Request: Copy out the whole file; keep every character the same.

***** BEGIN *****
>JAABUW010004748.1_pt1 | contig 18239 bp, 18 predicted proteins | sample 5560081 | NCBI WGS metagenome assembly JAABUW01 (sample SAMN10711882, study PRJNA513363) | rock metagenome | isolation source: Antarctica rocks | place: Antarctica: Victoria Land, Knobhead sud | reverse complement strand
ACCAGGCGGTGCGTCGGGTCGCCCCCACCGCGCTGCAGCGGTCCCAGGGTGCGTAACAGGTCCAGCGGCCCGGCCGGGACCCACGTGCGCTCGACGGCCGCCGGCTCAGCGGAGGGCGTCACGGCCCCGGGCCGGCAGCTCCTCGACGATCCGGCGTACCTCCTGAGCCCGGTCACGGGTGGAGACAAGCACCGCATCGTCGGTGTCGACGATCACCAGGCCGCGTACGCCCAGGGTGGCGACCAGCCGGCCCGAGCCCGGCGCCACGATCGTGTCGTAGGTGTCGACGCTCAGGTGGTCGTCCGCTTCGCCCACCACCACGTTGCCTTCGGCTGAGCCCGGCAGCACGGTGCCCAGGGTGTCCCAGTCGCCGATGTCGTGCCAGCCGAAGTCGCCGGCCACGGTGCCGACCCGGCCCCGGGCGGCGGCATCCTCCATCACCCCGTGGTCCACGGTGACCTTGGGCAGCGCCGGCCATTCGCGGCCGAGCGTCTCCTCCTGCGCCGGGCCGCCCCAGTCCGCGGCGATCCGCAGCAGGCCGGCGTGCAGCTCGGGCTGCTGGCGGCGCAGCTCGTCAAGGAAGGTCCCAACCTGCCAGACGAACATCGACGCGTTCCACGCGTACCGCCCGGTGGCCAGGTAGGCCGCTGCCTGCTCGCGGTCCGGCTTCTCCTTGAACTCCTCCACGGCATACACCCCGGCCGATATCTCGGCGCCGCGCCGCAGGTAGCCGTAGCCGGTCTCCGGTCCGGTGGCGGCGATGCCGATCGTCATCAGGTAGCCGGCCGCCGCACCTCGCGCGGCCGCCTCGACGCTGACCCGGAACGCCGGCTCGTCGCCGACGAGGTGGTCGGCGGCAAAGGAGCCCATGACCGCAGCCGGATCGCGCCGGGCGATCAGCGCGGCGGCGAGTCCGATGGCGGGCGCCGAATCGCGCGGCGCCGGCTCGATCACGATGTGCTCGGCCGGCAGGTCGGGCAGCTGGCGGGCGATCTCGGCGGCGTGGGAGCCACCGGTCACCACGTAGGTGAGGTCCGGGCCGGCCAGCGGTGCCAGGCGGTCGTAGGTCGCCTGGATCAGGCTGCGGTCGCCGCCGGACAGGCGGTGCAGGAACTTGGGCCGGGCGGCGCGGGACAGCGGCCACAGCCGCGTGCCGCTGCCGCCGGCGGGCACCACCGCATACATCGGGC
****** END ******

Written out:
>JAABUW010004748.1_pt1 | contig 18239 bp, 18 predicted proteins | sample 5560081 | NCBI WGS metagenome assembly JAABUW01 (sample SAMN10711882, study PRJNA513363) | rock metagenome | isolation source: Antarctica rocks | place: Antarctica: Victoria Land, Knobhead sud | reverse complement strand
ACCAGGCGGTGCGTCGGGTCGCCCCCACCGCGCTGCAGCGGTCCCAGGGTGCGTAACAGGTCCAGCGGCCCGGCCGGGACCCACGTGCGCTCGACGGCCGCCGGCTCAGCGGAGGGCGTCACGGCCCCGGGCCGGCAGCTCCTCGACGATCCGGCGTACCTCCTGAGCCCGGTCACGGGTGGAGACAAGCACCGCATCGTCGGTGTCGACGATCACCAGGCCGCGTACGCCCAGGGTGGCGACCAGCCGGCCCGAGCCCGGCGCCACGATCGTGTCGTAGGTGTCGACGCTCAGGTGGTCGTCCGCTTCGCCCACCACCACGTTGCCTTCGGCTGAGCCCGGCAGCACGGTGCCCAGGGTGTCCCAGTCGCCGATGTCGTGCCAGCCGAAGTCGCCGGCCACGGTGCCGACCCGGCCCCGGGCGGCGGCATCCTCCATCACCCCGTGGTCCACGGTGACCTTGGGCAGCGCCGGCCATTCGCGGCCGAGCGTCTCCTCCTGCGCCGGGCCGCCCCAGTCCGCGGCGATCCGCAGCAGGCCGGCGTGCAGCTCGGGCTGCTGGCGGCGCAGCTCGTCAAGGAAGGTCCCAACCTGCCAGACGAACATCGACGCGTTCCACGCGTACCGCCCGGTGGCCAGGTAGGCCGCTGCCTGCTCGCGGTCCGGCTTCTCCTTGAACTCCTCCACGGCATACACCCCGGCCGATATCTCGGCGCCGCGCCGCAGGTAGCCGTAGCCGGTCTCCGGTCCGGTGGCGGCGATGCCGATCGTCATCAGGTAGCCGGCCGCCGCACCTCGCGCGGCCGCCTCGACGCTGACCCGGAACGCCGGCTCGTCGCCGACGAGGTGGTCGGCGGCAAAGGAGCCCATGACCGCAGCCGGATCGCGCCGGGCGATCAGCGCGGCGGCGAGTCCGATGGCGGGCGCCGAATCGCGCGGCGCCGGCTCGATCACGATGTGCTCGGCCGGCAGGTCGGGCAGCTGGCGGGCGATCTCGGCGGCGTGGGAGCCACCGGTCACCACGTAGGTGAGGTCCGGGCCGGCCAGCGGTGCCAGGCGGTCGTAGGTCGCCTGGATCAGGCTGCGGTCGCCGCCGGACAGGCGGTGCAGGAACTTGGGCCGGGCGGCGCGGGACAGCGGCCACAGCCGCGTGCCGCTGCCGCCGGCGGGCACCACCGCATACATCGGGC